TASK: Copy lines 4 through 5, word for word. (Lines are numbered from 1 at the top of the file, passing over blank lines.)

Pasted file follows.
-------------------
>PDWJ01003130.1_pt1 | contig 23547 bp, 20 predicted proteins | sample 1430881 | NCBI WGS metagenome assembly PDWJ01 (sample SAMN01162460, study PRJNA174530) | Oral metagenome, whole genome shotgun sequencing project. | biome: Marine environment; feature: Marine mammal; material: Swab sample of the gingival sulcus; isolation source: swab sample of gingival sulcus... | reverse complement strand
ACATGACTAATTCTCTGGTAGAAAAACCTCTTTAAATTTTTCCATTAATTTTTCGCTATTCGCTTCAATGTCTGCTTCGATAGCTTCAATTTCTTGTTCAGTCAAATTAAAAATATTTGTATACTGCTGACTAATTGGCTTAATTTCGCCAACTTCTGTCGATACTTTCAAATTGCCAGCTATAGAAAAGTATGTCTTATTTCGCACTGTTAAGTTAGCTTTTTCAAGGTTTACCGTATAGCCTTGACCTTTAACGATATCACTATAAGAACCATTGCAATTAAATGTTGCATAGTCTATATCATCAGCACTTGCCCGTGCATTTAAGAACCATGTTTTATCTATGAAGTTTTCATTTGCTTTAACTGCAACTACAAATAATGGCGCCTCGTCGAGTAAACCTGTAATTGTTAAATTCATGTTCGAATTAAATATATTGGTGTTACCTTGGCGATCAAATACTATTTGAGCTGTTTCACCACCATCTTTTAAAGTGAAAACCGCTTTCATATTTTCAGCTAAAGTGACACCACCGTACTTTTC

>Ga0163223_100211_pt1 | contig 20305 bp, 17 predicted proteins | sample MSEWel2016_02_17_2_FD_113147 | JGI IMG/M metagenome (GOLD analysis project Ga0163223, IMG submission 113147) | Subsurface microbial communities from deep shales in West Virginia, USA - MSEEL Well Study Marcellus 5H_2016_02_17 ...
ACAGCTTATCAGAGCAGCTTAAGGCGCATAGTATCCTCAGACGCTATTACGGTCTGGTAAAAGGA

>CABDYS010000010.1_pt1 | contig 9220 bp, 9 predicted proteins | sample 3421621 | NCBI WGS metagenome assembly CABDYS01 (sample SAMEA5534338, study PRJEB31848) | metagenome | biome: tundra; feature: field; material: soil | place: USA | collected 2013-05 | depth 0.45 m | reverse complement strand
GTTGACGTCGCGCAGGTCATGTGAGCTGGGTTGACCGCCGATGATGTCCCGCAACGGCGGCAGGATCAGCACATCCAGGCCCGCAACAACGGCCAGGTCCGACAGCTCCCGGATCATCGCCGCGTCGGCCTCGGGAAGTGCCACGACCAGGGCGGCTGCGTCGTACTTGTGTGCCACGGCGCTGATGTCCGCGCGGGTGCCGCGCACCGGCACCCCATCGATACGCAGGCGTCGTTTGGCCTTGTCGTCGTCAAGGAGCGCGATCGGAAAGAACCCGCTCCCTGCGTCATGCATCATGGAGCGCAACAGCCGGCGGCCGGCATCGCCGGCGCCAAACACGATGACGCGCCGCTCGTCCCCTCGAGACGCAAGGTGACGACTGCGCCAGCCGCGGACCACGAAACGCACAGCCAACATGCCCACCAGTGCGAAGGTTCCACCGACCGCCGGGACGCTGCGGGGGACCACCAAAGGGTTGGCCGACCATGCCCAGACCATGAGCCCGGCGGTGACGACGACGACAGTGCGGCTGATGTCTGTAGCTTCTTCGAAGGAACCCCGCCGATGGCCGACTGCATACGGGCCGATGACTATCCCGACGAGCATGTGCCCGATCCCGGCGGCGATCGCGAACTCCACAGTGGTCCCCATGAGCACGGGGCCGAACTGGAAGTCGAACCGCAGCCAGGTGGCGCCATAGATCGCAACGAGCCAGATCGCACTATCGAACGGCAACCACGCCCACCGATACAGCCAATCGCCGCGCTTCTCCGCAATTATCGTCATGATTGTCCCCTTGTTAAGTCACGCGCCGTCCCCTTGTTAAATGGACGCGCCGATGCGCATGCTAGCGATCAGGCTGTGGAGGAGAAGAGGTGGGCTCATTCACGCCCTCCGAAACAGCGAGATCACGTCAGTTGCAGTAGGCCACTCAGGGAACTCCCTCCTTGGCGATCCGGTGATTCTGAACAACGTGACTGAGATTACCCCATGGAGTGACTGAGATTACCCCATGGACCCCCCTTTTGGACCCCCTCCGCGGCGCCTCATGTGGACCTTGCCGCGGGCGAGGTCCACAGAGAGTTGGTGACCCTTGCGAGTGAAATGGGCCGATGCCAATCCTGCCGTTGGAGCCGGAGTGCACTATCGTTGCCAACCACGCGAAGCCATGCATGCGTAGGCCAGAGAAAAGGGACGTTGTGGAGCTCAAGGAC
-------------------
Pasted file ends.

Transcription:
ACAGCTTATCAGAGCAGCTTAAGGCGCATAGTATCCTCAGACGCTATTACGGTCTGGTAAAAGGA

>CABDYS010000010.1_pt1 | contig 9220 bp, 9 predicted proteins | sample 3421621 | NCBI WGS metagenome assembly CABDYS01 (sample SAMEA5534338, study PRJEB31848) | metagenome | biome: tundra; feature: field; material: soil | place: USA | collected 2013-05 | depth 0.45 m | reverse complement strand